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Bil Baird
1904 -1987

William Britton "Bil" Baird was an American puppeteer of the mid- and late 20th century. He and his puppets performed for millions of adults and children. One of his better-known creations was Charlemane the lion. He and his wife Cora Eisenberg Baird (1912–1967) produced and performed the famous puppetry sequence for "The Lonely Goatherd" in the film version of The Sound of Music. His son Peter Baird was also a puppeteer, and he continued his family's legacy until his own death in July 2004. He wrote The Art of the Puppet (1965) and provided the puppets for Dark Shadows.

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Baird also created the expandable nose Peter Noone wore as Pinocchio in the 1968 musical adaptation of the Carlo Collodi story that aired on NBC as a Hallmark Hall of Fame special. Born in Grand Island, Nebraska, Baird grew up in Mason City, Iowa. He traced his love of puppets to the moment when his father made him a simple string puppet when he was eight. In 1921, he attended a local performance of the Tony Sarg production of Rip Van Winkle, which cemented his interest. By the time he was 14, Baird was creating his own puppets and giving performances in the attic of his parents' home. In 1928, he helped Tony Sarg create the giant balloons for Macy's Thanksgiving Day parade.

A graduate of the University of Iowa and the Chicago Academy of Fine Arts, he began work with childhood idol Tony Sarg in New York City in 1928. Several years later Baird formed his own company, the Baird Marionettes, which performed initially at the Chicago World’s Fair of 1933. In 1950, Baird and Producer Yul Brynner created a show based on his character Snarky Parker called Life With Snarky Parker, which was a satire of American Westerns. The show featured numerous characters who were previously created by Baird, including "Snarky Parker", the lion "Charlemane", "Flannel Mouse" and "Slugger Ryan", a piano-playing rod puppet. In 1959, Baird helped create Schultz & Dooley, who appeared in advertisements for Utica Club Beer from 1959–1964.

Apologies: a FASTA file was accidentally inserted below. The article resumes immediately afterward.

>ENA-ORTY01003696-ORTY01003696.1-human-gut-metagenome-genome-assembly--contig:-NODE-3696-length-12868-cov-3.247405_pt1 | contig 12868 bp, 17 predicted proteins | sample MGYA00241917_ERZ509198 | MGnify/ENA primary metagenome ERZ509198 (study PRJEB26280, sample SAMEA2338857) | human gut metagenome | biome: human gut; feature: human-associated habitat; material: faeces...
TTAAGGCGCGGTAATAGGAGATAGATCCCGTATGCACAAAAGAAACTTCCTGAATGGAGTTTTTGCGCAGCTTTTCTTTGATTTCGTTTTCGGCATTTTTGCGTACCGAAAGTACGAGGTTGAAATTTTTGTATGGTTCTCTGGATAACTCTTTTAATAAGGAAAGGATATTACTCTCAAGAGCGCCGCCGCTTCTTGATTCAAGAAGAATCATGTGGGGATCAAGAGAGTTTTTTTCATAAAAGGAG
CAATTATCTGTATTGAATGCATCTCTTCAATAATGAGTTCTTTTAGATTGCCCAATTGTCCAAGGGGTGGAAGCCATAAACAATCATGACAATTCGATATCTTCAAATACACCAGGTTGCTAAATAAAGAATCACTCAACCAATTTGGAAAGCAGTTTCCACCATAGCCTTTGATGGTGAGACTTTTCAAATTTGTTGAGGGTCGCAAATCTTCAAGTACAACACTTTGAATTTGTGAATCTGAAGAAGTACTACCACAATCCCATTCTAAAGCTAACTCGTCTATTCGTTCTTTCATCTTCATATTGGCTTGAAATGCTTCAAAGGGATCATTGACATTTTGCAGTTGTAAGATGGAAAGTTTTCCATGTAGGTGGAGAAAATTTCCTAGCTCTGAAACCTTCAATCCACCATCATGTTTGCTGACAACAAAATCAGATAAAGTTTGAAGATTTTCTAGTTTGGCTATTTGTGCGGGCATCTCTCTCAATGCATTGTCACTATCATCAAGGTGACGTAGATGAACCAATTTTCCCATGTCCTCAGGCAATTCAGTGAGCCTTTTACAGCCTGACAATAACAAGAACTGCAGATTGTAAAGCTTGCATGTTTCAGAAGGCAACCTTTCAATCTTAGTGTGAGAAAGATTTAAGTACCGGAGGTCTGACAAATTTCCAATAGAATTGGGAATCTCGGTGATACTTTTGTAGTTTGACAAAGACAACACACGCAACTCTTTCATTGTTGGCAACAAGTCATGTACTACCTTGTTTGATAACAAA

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They toured RussiaIndiaNepalAfghanistan, Turkey, and appeared in "The Lonely Goatherd" sequence in the film The Sound of Music (1965). In 1974, Baird married actress Josie Lloyd, 36 years his junior, and they remained together until his death in 1987. Baird continued his puppetry work and helped create several characters for commercials such as the "Flavor Fiend" for Bubble Yum, a family of puppets for an ad for the now-defunct Greenwich Savings Bank. In 1983, Baird performed a puppet version of Igor Stravinsky's L'Histoire du Soldat, which was his last performance before retiring due to severe arthritis. In 1985, Baird made a brief return in which he performed one of his own plays called "The Dragon and The Dentist."

On March 18, 1987, Baird died at his home in Manhattan at the age of 82 from pneumonia and cancer. Six months after his death, on September 19–20, Baird's children Laura and Peter sold nearly all of the remaining Bil Baird Marionettes at auction. The 800-lot sale was held in New York City at The Greenwich Auction Room located at 110 East 13th Street. Bonnie Bien invited a class of young students to a puppet show during the exhibition. Peter Baird and others from the Bil Baird Troupe entertained the children. Bonnie as the gallery public relations expert worked all summer until Rita Rieff who wrote the New York Times Auction picked up Bonnie's press release for print.

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Marionettes depicting Elsie the Cow and her family were sold to a New York collector. A group of Rockette figures and caricature puppets of U.S. presidents Franklin Roosevelt and Harry Truman were purchased by a Pennsylvania toy dealer. Another character, "Olly Oilcan" from the 1939 New York World's Fair, sold for $11,000 (equivalent to $30,000 in 2023). Baird received many awards and honours during his career, including the Medal of Achievement awarded by the Lotos Club of New York and the Distinguished Alumnus Award from the University of Iowa. He was also honoured in 1980 by the Union International de la Marionette and Puppeteers of America at the Kennedy Centre in Washington, DC.

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